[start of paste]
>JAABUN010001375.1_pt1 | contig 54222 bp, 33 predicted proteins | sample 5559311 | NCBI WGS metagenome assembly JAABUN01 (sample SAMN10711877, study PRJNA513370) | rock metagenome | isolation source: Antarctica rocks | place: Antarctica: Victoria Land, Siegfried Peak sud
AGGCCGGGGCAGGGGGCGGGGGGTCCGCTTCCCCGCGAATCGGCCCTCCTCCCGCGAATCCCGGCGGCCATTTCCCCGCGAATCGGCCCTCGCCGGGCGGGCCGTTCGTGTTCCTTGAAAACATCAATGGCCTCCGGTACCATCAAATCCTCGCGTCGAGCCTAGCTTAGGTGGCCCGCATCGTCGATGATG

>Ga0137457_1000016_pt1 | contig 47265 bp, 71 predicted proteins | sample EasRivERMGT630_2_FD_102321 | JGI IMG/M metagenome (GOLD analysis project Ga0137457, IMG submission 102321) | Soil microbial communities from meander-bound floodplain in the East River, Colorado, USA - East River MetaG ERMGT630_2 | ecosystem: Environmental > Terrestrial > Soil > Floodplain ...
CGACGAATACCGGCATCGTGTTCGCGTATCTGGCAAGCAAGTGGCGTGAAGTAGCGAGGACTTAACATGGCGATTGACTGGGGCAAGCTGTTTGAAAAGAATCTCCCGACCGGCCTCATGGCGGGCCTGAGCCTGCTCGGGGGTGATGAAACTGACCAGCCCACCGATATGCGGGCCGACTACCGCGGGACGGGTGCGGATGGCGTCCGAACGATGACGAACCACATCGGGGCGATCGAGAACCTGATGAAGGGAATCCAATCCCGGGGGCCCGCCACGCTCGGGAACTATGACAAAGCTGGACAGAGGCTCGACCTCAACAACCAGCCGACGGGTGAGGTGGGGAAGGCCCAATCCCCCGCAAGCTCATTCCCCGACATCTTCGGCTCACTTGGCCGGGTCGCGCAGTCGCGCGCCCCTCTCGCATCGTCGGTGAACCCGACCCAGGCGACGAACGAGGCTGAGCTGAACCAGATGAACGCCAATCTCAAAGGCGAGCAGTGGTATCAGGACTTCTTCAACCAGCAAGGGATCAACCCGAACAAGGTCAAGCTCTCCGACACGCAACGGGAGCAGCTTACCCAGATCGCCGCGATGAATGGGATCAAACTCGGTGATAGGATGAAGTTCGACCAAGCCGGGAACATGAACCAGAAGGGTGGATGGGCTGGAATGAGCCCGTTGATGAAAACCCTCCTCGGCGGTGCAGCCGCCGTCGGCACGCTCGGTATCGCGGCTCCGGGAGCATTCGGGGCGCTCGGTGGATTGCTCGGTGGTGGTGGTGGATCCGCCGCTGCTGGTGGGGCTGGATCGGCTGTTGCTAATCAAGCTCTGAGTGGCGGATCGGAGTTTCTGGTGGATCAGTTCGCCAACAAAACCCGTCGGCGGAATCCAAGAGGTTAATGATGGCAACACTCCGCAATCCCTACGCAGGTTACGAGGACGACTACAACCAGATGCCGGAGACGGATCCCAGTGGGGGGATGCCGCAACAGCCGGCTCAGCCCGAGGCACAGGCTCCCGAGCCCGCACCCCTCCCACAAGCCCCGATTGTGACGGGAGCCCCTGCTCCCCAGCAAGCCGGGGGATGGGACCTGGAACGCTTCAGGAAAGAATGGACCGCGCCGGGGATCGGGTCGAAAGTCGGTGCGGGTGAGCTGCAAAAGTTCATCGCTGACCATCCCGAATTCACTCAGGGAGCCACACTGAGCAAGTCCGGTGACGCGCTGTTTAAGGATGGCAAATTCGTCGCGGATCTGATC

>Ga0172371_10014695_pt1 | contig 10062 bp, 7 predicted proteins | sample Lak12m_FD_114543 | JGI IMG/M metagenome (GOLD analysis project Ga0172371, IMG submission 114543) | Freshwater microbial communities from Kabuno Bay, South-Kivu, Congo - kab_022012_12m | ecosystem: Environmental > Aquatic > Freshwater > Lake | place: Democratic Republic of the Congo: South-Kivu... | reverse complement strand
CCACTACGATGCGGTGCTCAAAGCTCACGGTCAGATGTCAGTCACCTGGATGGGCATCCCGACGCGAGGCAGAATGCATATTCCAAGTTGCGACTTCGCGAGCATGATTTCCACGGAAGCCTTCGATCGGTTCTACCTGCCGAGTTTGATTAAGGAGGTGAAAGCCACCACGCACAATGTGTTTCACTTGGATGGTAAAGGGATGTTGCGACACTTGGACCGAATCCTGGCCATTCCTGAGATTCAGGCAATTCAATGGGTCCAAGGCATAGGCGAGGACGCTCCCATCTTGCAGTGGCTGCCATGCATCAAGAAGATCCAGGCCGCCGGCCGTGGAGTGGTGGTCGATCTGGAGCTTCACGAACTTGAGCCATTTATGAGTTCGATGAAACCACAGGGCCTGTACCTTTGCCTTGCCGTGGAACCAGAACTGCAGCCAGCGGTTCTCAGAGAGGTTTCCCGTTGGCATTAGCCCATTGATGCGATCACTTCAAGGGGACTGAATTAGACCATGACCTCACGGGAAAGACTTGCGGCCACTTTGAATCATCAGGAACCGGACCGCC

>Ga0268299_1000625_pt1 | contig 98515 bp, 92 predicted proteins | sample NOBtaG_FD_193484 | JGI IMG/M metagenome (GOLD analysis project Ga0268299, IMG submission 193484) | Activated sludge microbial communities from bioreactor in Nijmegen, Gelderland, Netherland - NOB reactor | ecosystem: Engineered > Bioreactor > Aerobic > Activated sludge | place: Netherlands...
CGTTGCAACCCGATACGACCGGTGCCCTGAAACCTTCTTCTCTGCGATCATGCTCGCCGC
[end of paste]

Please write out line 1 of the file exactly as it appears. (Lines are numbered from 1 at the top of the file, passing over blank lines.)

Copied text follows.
>JAABUN010001375.1_pt1 | contig 54222 bp, 33 predicted proteins | sample 5559311 | NCBI WGS metagenome assembly JAABUN01 (sample SAMN10711877, study PRJNA513370) | rock metagenome | isolation source: Antarctica rocks | place: Antarctica: Victoria Land, Siegfried Peak sud